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Clinton Inaugural Events Will Celebrate Reunion and Renewal

November 13, 1992

WASHINGTON (AP) _ If President-elect Clinton’s inauguration ends up as billed, it will draw the biggest crowds in inaugural history but still have the cozy feel of a folksy family reunion.

The inaugural planning process got seriously under way Thursday, as Clinton named his Presidential Inaugural Committee and workers at the Capitol began hammering away at platforms for his Jan. 20 swearing-in ceremony.

Meanwhile, Clinton’s headquarters in Little Rock, Ark., began fielding call after call about tickets for inaugural events, as well as the first requests from performers to participate in the ceremonies.

Martin Thomas of Kansas City, Mo., drove his five sons to Little Rock on Thursday to try to audition for a part in the celebrations. They sang the national anthem outside Clinton’s first post-election news conference and then showed up to sing at Clinton headquarters.

″We didn’t encourage them. We’re not at all prepared,″ a Clinton aide said, ″but it was really sweet.″

Clinton has said in the past he’d like his to be ″a people’s inaugural,″ modeled on the turn-of-the-century inaugural of Theodore Roosevelt, who shook thousands of hands on his inauguration day.

And Sen. Wendell Ford, D-Ky., chairman of the Joint Congressional Committee on Inaugural Ceremonies, said he expects about 100,000 more guests at Clinton’s swearing-in than at President Bush’s inauguration in 1989.

America is ready to celebrate, Ford said at a news conference outside the state Capitol.

″I think it’s been 12 years of anxiety, and the people want to come out to see their new president,″ Ford said.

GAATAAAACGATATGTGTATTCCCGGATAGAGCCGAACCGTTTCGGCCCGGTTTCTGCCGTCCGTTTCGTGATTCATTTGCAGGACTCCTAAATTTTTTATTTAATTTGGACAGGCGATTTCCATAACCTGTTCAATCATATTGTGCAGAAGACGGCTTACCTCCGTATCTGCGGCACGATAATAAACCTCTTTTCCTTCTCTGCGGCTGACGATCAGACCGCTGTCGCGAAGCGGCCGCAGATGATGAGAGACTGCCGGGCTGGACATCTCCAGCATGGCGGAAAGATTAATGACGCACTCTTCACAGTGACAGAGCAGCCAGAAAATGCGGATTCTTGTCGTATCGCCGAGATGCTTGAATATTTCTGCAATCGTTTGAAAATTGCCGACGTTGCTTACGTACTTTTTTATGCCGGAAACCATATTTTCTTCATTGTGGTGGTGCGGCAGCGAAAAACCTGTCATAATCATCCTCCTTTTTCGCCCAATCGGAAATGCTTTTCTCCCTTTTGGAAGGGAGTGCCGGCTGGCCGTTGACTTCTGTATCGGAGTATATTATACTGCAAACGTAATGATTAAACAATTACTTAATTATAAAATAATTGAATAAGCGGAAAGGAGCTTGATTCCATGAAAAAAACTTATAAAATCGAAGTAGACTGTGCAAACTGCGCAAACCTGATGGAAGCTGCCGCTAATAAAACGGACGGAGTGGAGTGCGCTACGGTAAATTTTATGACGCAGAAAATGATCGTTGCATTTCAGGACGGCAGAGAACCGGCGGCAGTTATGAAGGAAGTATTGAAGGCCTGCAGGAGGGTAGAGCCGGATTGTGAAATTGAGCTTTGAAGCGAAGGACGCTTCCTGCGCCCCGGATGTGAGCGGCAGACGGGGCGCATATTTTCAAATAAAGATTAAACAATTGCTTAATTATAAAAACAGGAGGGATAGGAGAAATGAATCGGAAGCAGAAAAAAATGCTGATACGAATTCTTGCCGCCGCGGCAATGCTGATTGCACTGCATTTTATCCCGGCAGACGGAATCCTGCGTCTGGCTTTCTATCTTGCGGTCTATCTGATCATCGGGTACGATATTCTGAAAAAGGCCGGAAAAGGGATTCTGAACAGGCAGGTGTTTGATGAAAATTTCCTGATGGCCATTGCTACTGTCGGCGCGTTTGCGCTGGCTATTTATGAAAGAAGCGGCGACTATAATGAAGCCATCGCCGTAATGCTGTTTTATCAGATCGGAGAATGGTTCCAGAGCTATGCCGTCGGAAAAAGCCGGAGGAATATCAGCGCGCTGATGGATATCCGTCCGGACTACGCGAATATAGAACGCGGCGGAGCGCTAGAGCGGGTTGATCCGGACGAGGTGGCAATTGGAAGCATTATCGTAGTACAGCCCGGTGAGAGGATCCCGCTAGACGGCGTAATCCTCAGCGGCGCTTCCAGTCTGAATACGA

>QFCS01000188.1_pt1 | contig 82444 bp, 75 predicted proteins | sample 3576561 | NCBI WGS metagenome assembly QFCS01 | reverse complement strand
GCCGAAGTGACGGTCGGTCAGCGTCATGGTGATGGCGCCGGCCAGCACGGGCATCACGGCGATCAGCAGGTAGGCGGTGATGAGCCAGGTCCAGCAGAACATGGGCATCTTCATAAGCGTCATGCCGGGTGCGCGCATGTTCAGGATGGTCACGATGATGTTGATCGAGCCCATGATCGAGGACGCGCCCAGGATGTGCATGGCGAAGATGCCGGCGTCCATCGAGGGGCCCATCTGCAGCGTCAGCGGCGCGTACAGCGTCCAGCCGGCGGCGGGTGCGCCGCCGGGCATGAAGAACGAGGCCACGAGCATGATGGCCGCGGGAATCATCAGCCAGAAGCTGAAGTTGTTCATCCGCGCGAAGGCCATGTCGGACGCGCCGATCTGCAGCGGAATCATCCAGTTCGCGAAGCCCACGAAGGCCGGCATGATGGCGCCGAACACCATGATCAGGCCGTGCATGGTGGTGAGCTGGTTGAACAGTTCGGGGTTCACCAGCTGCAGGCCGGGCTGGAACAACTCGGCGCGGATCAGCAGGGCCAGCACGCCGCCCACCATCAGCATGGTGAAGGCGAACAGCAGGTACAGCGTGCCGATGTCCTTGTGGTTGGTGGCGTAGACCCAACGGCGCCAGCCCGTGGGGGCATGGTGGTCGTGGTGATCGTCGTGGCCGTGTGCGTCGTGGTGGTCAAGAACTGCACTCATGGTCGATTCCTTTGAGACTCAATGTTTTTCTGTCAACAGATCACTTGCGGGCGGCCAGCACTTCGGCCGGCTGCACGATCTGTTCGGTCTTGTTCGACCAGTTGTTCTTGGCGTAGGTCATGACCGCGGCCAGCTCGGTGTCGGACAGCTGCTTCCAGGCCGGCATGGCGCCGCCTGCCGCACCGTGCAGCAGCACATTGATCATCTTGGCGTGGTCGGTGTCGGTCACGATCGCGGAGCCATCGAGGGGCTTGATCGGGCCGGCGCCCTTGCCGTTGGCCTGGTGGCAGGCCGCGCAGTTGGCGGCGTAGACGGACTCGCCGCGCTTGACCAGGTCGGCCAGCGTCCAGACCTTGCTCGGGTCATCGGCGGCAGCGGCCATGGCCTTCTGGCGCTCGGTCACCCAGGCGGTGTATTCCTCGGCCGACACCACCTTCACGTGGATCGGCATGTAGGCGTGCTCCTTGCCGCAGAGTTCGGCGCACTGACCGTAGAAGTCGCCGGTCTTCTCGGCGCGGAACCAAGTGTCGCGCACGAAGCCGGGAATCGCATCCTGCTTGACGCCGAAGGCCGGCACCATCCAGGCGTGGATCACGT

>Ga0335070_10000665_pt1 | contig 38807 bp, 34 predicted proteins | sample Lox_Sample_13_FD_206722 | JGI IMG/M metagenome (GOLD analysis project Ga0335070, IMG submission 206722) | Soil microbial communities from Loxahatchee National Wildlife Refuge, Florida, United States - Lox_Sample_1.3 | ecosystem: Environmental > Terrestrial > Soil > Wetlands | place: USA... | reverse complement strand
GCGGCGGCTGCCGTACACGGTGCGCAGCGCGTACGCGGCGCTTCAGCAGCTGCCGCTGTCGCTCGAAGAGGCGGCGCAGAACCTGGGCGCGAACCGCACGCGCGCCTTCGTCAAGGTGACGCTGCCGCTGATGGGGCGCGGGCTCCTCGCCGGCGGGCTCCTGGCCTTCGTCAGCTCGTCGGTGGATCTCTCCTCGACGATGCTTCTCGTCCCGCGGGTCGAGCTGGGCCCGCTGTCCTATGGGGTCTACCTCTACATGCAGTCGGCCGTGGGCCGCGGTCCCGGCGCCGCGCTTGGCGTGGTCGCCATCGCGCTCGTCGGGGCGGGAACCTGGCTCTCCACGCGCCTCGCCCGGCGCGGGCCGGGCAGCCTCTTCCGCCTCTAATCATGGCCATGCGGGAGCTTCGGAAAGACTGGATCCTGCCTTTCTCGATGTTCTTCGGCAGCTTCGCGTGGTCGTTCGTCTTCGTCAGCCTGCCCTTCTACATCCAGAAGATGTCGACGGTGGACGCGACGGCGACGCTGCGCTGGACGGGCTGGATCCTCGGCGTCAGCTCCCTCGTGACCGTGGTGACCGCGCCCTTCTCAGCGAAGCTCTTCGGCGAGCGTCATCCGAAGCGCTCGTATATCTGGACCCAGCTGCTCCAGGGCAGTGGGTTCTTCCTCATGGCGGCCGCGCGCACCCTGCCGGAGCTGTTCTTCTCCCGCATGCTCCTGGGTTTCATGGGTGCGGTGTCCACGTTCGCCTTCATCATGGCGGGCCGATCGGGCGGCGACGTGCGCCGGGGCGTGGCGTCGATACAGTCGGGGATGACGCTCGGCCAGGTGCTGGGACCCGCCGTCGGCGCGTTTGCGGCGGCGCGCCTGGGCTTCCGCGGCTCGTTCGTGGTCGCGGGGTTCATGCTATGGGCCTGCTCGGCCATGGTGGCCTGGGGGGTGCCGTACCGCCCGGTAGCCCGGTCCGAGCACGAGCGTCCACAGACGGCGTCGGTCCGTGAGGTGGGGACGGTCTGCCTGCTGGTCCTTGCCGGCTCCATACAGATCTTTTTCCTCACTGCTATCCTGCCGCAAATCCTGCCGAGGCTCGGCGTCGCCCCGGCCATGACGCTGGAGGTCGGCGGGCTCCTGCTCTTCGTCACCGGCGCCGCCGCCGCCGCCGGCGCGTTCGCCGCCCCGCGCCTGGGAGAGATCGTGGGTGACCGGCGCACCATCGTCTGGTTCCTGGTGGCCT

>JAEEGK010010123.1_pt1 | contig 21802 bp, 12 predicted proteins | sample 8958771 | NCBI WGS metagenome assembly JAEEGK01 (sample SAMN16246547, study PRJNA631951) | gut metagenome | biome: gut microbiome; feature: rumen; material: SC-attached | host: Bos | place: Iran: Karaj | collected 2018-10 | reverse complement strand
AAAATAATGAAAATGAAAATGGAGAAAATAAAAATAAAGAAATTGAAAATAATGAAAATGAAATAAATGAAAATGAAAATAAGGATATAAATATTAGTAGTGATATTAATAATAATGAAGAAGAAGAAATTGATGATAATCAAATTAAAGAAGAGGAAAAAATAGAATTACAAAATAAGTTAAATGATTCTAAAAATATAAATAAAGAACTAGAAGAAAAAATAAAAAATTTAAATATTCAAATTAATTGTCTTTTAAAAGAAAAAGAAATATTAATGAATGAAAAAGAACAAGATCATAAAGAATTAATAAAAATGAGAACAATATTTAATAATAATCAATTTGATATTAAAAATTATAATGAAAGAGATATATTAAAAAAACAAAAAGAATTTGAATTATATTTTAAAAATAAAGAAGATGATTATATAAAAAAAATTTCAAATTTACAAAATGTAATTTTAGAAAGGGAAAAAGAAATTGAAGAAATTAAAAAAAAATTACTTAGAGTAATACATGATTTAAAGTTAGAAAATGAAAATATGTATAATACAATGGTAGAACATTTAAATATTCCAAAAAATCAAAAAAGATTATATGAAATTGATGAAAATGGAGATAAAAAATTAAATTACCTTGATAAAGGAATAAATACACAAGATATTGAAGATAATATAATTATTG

Clinton’s inaugural committee, which was to hold its first meeting today, will be chaired by Democratic National Committee Chairman Ronald H. Brown.

Harry Thomason and Linda Bloodworth-Thomason, who are television producers and close Clinton friends, have the title of general chairman and chairwoman, although it’s not clear what their specific duties will be.

Bloodworth-Thomason, who produced the Clinton video shown at the Democratic National Convention, said the president-elect wants the inaugural theme to be ″reunion and renewal.″ But that’s as far as the planning has gone, she said.

Bev Lindsey, a close Clinton friend from Little Rock who will serve on the committee, said she doesn’t know what the style of the festivities will be.

″I don’t have a clue, other than I know Bill Clinton’s style, which is folksy and people-oriented,″ she said.

But for the average citizen, coming to see the president take his oath of office won’t be easy. The best shot is to call the Capitol, where each representative will be given about 100 tickets and each senator will get 200, Ford said.

He said 250,000 tickets will be issued in all to the ceremony at the West Front of the Capitol on Jan. 20. There will 37,000 seats for the luckiest guests, though even many of those closest to the platforms will have to stand. About 75,000 to 80,000 of the tickets will be for standing room on the Mall.

In keeping with the down-to-earth style of the new administration - and the environmental activism of Vice President-elect Gore - invitations to the Capitol ceremony will be printed on 60 percent recycled paper.

Congress has appropriated $906,000 for the Capitol ceremony, up from $746,000 spent by the committee for Bush’s inauguration. But Ford said he hopes to spend less than the allotment.

He said more money was allotted because more people are expected. Bush’s inauguration drew about 150,000.

Clinton’s campaign finance director, Rahm Emanuel, and Little Rock native Mel French, who worked in the campaign’s administration office, will serve as the committee’s co-directors and general managers.

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